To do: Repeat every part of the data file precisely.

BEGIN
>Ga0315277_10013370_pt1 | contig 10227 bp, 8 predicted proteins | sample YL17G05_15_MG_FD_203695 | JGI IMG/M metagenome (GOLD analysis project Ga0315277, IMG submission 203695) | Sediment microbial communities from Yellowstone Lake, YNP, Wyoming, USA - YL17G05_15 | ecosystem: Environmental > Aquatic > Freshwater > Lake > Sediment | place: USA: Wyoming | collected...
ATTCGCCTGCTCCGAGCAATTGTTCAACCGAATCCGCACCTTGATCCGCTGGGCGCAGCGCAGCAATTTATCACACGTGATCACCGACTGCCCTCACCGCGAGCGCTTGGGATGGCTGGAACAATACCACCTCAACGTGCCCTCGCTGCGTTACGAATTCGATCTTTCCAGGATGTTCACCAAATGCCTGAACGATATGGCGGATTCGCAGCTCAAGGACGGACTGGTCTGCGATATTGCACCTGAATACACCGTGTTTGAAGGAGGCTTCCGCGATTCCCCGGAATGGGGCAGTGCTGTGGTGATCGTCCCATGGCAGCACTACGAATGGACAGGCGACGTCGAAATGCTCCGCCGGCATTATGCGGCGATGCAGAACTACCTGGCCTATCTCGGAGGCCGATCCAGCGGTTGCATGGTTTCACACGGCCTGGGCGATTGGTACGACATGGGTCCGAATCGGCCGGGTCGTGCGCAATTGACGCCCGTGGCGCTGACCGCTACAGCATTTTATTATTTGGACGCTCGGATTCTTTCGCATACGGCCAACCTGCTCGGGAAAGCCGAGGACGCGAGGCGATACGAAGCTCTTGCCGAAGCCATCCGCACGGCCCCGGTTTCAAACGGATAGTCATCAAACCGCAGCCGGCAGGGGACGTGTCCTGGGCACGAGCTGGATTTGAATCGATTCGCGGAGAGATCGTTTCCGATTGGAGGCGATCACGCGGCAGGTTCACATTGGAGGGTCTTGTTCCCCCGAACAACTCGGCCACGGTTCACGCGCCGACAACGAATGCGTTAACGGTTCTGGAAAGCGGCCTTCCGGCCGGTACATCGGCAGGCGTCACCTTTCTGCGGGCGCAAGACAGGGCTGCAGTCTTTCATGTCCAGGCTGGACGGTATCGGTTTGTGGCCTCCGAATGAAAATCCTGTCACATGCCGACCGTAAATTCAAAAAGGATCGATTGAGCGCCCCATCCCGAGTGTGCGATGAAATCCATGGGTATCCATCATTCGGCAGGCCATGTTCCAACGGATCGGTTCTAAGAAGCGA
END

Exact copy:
>Ga0315277_10013370_pt1 | contig 10227 bp, 8 predicted proteins | sample YL17G05_15_MG_FD_203695 | JGI IMG/M metagenome (GOLD analysis project Ga0315277, IMG submission 203695) | Sediment microbial communities from Yellowstone Lake, YNP, Wyoming, USA - YL17G05_15 | ecosystem: Environmental > Aquatic > Freshwater > Lake > Sediment | place: USA: Wyoming | collected...
ATTCGCCTGCTCCGAGCAATTGTTCAACCGAATCCGCACCTTGATCCGCTGGGCGCAGCGCAGCAATTTATCACACGTGATCACCGACTGCCCTCACCGCGAGCGCTTGGGATGGCTGGAACAATACCACCTCAACGTGCCCTCGCTGCGTTACGAATTCGATCTTTCCAGGATGTTCACCAAATGCCTGAACGATATGGCGGATTCGCAGCTCAAGGACGGACTGGTCTGCGATATTGCACCTGAATACACCGTGTTTGAAGGAGGCTTCCGCGATTCCCCGGAATGGGGCAGTGCTGTGGTGATCGTCCCATGGCAGCACTACGAATGGACAGGCGACGTCGAAATGCTCCGCCGGCATTATGCGGCGATGCAGAACTACCTGGCCTATCTCGGAGGCCGATCCAGCGGTTGCATGGTTTCACACGGCCTGGGCGATTGGTACGACATGGGTCCGAATCGGCCGGGTCGTGCGCAATTGACGCCCGTGGCGCTGACCGCTACAGCATTTTATTATTTGGACGCTCGGATTCTTTCGCATACGGCCAACCTGCTCGGGAAAGCCGAGGACGCGAGGCGATACGAAGCTCTTGCCGAAGCCATCCGCACGGCCCCGGTTTCAAACGGATAGTCATCAAACCGCAGCCGGCAGGGGACGTGTCCTGGGCACGAGCTGGATTTGAATCGATTCGCGGAGAGATCGTTTCCGATTGGAGGCGATCACGCGGCAGGTTCACATTGGAGGGTCTTGTTCCCCCGAACAACTCGGCCACGGTTCACGCGCCGACAACGAATGCGTTAACGGTTCTGGAAAGCGGCCTTCCGGCCGGTACATCGGCAGGCGTCACCTTTCTGCGGGCGCAAGACAGGGCTGCAGTCTTTCATGTCCAGGCTGGACGGTATCGGTTTGTGGCCTCCGAATGAAAATCCTGTCACATGCCGACCGTAAATTCAAAAAGGATCGATTGAGCGCCCCATCCCGAGTGTGCGATGAAATCCATGGGTATCCATCATTCGGCAGGCCATGTTCCAACGGATCGGTTCTAAGAAGCGA